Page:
North America’s lobster fishery is one of the most successful fisheries in the world, thanks to its highly regulated nature and robust conservation efforts. Canadian and US harvesters continue to use the ecologically sensitive approach of single baited traps attached to lines and hauled one trap at a time.
Fishery Management and Conservation
In Canada, conservation measures such as the protection of egg-bearing females have been around since the 1870s. While measures are tailored to each of our 41 Lobster Fishing Areas (LFAs), they include:
- Set number of licenses with fixed limits on the number of traps;
- Limited and staggered fishing seasons to protect summer moults;
- Minimum and sometimes maximum size limits;
- Trap designs that allow undersized lobsters to escape;
- Robust monitoring and enforcement of regulations.
In the United States, although managed differently, the fishery is also subject to strict regulations, including restricted season openings, protection for juvenile and egg-bearing females, minimum and maximum carapace size limits, and restrictions on the number and configuration of traps.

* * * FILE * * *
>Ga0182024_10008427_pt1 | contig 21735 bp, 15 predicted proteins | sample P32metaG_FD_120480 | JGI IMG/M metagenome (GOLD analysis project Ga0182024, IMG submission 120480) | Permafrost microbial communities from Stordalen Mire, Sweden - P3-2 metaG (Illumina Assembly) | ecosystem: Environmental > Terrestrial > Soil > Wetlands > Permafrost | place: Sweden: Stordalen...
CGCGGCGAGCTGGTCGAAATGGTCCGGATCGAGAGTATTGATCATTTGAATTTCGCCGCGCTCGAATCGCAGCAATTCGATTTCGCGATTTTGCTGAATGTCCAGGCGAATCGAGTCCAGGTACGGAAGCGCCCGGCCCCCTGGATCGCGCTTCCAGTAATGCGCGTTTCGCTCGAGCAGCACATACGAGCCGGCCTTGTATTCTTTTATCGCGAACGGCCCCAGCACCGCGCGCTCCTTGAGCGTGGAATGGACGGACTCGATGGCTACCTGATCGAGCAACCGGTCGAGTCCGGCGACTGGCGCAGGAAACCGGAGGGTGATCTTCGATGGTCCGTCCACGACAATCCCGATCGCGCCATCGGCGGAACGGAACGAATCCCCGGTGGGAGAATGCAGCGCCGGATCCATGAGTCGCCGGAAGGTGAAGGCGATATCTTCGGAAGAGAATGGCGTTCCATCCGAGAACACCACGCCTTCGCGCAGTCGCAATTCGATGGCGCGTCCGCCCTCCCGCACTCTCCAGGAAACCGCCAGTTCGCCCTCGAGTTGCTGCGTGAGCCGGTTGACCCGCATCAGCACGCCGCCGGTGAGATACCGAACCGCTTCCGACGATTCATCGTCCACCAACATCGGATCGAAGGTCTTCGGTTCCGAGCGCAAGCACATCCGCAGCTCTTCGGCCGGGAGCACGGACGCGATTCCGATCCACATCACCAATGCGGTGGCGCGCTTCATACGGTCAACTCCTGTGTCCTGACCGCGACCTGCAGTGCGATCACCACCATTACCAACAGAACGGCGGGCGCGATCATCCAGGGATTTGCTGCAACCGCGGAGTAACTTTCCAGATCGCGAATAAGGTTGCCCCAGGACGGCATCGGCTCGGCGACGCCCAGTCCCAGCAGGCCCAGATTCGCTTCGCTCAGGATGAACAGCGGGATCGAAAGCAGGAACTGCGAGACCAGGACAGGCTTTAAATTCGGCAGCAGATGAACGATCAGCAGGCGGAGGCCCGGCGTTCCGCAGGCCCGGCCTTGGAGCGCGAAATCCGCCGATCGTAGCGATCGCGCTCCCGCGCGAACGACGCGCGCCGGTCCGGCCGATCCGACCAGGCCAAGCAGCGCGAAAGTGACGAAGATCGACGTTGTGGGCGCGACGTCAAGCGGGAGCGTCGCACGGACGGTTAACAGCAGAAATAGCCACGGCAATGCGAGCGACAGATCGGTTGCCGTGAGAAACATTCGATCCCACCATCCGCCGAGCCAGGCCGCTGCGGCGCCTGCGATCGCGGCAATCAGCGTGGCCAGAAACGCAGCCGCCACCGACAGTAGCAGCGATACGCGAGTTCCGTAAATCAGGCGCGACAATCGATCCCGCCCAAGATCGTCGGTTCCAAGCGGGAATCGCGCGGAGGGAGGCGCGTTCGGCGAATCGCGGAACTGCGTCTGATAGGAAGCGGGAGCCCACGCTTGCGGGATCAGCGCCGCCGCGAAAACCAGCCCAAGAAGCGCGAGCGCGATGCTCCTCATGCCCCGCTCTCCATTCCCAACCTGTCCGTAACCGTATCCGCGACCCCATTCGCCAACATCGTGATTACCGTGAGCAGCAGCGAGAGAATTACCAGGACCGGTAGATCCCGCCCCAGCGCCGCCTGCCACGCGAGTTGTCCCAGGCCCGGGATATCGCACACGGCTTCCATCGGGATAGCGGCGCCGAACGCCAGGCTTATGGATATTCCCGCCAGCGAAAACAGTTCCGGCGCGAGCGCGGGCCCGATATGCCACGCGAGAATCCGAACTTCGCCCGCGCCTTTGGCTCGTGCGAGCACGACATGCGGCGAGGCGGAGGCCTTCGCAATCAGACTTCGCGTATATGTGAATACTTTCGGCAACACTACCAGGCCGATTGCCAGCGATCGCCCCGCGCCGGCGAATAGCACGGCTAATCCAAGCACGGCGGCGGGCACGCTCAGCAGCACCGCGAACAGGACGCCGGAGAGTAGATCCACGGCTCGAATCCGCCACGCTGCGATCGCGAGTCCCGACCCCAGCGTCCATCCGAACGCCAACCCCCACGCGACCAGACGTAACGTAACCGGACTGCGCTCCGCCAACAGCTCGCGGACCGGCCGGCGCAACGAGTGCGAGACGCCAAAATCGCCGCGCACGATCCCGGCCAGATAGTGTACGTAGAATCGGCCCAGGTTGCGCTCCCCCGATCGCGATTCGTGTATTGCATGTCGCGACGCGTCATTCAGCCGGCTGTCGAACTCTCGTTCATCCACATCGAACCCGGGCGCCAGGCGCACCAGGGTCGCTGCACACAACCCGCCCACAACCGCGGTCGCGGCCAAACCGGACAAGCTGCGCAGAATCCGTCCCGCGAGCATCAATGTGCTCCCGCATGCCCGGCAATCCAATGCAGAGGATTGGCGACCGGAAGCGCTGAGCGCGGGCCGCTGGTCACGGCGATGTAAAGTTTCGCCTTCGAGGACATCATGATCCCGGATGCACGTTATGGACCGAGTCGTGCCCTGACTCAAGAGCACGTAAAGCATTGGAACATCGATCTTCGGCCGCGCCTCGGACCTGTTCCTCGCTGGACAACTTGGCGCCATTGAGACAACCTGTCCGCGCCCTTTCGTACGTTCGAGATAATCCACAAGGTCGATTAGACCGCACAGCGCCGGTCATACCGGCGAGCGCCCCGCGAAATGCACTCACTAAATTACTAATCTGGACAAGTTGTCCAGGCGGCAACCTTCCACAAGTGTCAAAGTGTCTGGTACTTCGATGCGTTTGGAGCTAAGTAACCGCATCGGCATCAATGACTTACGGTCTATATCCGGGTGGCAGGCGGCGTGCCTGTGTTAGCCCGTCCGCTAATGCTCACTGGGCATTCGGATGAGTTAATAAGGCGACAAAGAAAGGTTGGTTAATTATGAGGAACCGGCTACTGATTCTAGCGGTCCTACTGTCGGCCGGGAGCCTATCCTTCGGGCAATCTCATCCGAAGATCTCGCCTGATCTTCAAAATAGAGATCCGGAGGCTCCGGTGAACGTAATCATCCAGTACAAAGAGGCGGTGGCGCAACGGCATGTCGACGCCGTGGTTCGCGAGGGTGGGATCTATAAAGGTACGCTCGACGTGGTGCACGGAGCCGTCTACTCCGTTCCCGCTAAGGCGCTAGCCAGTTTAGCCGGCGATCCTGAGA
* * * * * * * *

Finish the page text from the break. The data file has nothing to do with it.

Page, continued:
In recent years, all the major fishing areas in Canada and the United States achieved MSC (Marine Stewardship Council) certification, providing independent verification that the fishery is well managed and sustainable. Westmorland achievement its MSC Chain of Custody (CoC) certification in 2014 and is a member of certified client groups in New Brunswick, Nova Scotia, Prince Edward Island and Maine.
In recent years, we have taken active steps within our processing operations to reduce our environmental footprint, including the use of 100% recyclable packaging cartons, diverting shell waste to compost or for manufacturing by-products, reducing our water usage and increasing our energy efficiency.